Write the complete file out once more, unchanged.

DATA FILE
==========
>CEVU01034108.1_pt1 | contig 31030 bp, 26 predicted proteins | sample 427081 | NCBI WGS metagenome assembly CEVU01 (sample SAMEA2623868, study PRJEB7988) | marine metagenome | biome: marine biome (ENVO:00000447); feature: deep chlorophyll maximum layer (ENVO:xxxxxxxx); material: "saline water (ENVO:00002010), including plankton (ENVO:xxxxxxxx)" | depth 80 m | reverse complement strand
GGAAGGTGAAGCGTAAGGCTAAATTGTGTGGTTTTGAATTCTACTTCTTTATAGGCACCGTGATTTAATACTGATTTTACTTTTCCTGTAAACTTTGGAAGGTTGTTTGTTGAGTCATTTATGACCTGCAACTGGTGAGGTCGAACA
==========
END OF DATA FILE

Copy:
>CEVU01034108.1_pt1 | contig 31030 bp, 26 predicted proteins | sample 427081 | NCBI WGS metagenome assembly CEVU01 (sample SAMEA2623868, study PRJEB7988) | marine metagenome | biome: marine biome (ENVO:00000447); feature: deep chlorophyll maximum layer (ENVO:xxxxxxxx); material: "saline water (ENVO:00002010), including plankton (ENVO:xxxxxxxx)" | depth 80 m | reverse complement strand
GGAAGGTGAAGCGTAAGGCTAAATTGTGTGGTTTTGAATTCTACTTCTTTATAGGCACCGTGATTTAATACTGATTTTACTTTTCCTGTAAACTTTGGAAGGTTGTTTGTTGAGTCATTTATGACCTGCAACTGGTGAGGTCGAACA